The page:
Over the years, the shared ownership market has enabled first time buyers, low income families and previous house owners to get on the housing market with a lower deposit. Shared ownership in the simplest form is part owning a home (leaseholder) with your housing association (landlord) and paying them rent for the share you do not own.
Buying a home is a great investment for the future because it gives a sense of security, fulfilment and you do not have to worry about your landlord or estate agent intruding every three months to check if you have not broken their bed!
In my experience, a majority of part owners of shared ownership property eventually want to own their property outright. To be able to purchase further shares in your shared ownership property, you will have to go through the process of staircasing (purchasing further shares). However, with rising house prices and the fact that we are all spending our money on essential living means that staircasing requires discipline and motivation to achieve.
We are experienced, cost-effective and happy to help you with the staircasing process.
THE STAIRCASING PROCESS
· To be able to purchase further shares, a valuation needs to be undertaken by a RICS surveyor to determine the market value of the property. The share you are looking to acquire is calculated based on the full market value. For example, if the full market value is £200,000 and you are looking to purchase an extra 40% share, it will cost £80,000 to purchase the 40% share. The cost of the valuation is around £250 and will be payable by you.
· You have three months from the date of the valuation to complete the purchase of the 40% share. If you fail to purchase the 40% share within the three-month period, the valuation can be, at the discretion of the housing association, extended by a further three months without any cost to you. If they do not extend, you will be responsible to pay for another valuation.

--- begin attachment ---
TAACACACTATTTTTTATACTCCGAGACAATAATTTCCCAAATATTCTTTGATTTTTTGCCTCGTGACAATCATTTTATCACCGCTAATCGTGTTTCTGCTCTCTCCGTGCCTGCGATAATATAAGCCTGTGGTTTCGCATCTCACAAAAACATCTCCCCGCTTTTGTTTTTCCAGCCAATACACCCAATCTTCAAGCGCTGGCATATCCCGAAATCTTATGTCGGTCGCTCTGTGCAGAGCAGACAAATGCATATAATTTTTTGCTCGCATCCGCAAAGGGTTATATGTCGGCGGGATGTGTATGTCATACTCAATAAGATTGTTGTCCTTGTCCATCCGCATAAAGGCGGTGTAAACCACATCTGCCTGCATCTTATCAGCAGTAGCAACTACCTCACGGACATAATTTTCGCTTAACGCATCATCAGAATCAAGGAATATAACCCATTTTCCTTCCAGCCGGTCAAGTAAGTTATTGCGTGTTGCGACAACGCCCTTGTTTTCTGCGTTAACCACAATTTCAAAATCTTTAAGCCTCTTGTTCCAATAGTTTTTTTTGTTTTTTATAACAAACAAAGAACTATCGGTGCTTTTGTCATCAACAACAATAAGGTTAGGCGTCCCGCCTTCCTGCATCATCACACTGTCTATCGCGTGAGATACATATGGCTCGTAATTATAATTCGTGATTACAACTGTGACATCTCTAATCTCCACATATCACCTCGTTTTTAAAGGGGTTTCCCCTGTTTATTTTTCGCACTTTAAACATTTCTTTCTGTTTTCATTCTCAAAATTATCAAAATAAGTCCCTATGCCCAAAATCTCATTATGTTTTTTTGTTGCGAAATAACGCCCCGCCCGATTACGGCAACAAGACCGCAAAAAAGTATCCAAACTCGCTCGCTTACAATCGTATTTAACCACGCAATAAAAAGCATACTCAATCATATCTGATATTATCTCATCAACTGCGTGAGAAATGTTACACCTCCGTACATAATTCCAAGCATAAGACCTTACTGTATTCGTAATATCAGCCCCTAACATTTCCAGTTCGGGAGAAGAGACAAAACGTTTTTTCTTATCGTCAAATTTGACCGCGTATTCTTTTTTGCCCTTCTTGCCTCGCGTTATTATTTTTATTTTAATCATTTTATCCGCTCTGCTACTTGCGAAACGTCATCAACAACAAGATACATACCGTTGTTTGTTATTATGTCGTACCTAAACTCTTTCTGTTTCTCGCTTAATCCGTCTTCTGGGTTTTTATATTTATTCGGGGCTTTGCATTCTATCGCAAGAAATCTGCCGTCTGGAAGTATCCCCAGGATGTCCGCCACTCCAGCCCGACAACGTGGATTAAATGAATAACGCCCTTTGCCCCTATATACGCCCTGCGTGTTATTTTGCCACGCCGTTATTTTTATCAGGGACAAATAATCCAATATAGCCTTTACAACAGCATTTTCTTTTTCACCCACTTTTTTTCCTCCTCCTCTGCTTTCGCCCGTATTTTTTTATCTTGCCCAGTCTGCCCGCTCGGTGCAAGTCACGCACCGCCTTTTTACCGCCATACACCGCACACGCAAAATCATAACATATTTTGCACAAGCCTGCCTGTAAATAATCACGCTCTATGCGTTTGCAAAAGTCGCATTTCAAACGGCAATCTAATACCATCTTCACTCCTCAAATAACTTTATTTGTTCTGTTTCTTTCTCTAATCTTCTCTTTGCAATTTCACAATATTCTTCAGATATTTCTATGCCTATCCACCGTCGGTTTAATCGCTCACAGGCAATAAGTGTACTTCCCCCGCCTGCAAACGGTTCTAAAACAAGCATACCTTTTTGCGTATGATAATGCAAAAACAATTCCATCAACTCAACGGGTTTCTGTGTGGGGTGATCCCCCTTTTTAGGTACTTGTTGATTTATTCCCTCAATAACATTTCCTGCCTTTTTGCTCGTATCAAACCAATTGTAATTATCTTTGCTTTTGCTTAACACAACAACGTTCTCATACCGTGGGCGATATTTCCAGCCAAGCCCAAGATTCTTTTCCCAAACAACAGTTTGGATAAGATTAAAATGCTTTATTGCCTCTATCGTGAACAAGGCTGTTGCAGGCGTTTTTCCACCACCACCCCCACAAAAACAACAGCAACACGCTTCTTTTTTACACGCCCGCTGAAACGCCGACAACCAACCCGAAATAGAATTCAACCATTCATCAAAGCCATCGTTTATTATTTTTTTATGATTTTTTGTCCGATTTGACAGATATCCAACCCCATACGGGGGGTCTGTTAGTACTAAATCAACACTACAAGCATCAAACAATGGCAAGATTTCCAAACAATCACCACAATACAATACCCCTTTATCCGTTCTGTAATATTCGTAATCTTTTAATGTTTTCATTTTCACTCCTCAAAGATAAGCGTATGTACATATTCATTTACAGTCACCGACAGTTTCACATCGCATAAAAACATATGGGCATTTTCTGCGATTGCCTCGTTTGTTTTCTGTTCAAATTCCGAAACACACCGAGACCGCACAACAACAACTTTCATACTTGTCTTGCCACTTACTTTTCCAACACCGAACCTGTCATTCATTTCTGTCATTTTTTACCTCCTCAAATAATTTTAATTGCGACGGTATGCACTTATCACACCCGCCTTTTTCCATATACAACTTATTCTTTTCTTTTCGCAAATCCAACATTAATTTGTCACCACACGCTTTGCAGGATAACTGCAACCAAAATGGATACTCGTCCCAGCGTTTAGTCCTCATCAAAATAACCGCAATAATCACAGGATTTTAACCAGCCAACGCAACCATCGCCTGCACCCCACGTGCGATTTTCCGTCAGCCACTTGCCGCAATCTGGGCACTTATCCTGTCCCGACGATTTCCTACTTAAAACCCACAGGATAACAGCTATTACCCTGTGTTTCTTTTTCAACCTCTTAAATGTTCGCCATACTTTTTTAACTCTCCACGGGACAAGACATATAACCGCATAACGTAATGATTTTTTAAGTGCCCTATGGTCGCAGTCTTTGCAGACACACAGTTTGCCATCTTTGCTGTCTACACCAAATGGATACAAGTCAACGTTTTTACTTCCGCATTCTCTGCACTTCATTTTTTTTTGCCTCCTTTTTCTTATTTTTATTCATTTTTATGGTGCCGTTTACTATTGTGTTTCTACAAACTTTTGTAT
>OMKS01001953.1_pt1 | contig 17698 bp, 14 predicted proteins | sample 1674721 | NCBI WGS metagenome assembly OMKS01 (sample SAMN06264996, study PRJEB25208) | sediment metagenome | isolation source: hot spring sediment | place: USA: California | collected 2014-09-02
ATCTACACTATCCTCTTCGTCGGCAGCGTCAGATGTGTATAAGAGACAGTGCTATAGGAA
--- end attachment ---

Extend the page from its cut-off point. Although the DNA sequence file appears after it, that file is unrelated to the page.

· In the same manner as you will be responsible for legal fees and lender fees, the housing association will be responsible for their own legal fees every time you decide to staircase. The housing association will also responsible for administrative costs such as leaseholder enquiries, documentation and changes to the rent and service charge log.
POTENTIAL ISSUES FOR LEASEHOLDERS AND HOUSING ASSOCIATIONS
A major concern for housing associations is that if the lease does not stipulate a time limit for staircasing, they could incur significant legal and administrative costs over a short period of time.
In view of the government’s recent proposals to simplify staircasing and allow leaseholders to staircase by a minimum of a 1% share instead of the current minimum of 10%, the legal and administrative cost to be borne by the housing associations may be unattractive. Although, this will have to be balanced with the housing association being able to reduce its potential rental and management liabilities.
From a leaseholder’s point of view, being able to staircase for as little as a 1% share means you might be able to afford it without recourse to additional lending. Although, this will have to be balanced with the legal and administrative costs of staircasing.
· If you are a first time buyer purchasing a property with a full market value up to £300,000, it is important to elect to pay stamp duty on the full market value of the property as you would not need to worry about paying stamp duty when you staircase up to 100% in the future.
· If the full market value of the property is over £300,000, the best option is to elect to pay on the share (premium) you are purchasing. This means you will only have to worry about stamp duty when you decide to staircase over 80%.
WE ARE HERE TO HELP
We would behappy to talk you through the potential costs of staircasing (including any liability to stamp duty) and deal with any other queries without obligation.
For further information, please do not hesitate to contact Bernard Arhin, Conveyancing Executive at Lawcomm Solicitors on 01489864125 or by email Bernard.Arhin@lawcomm.co.uk
The above article does not constitute legal advice.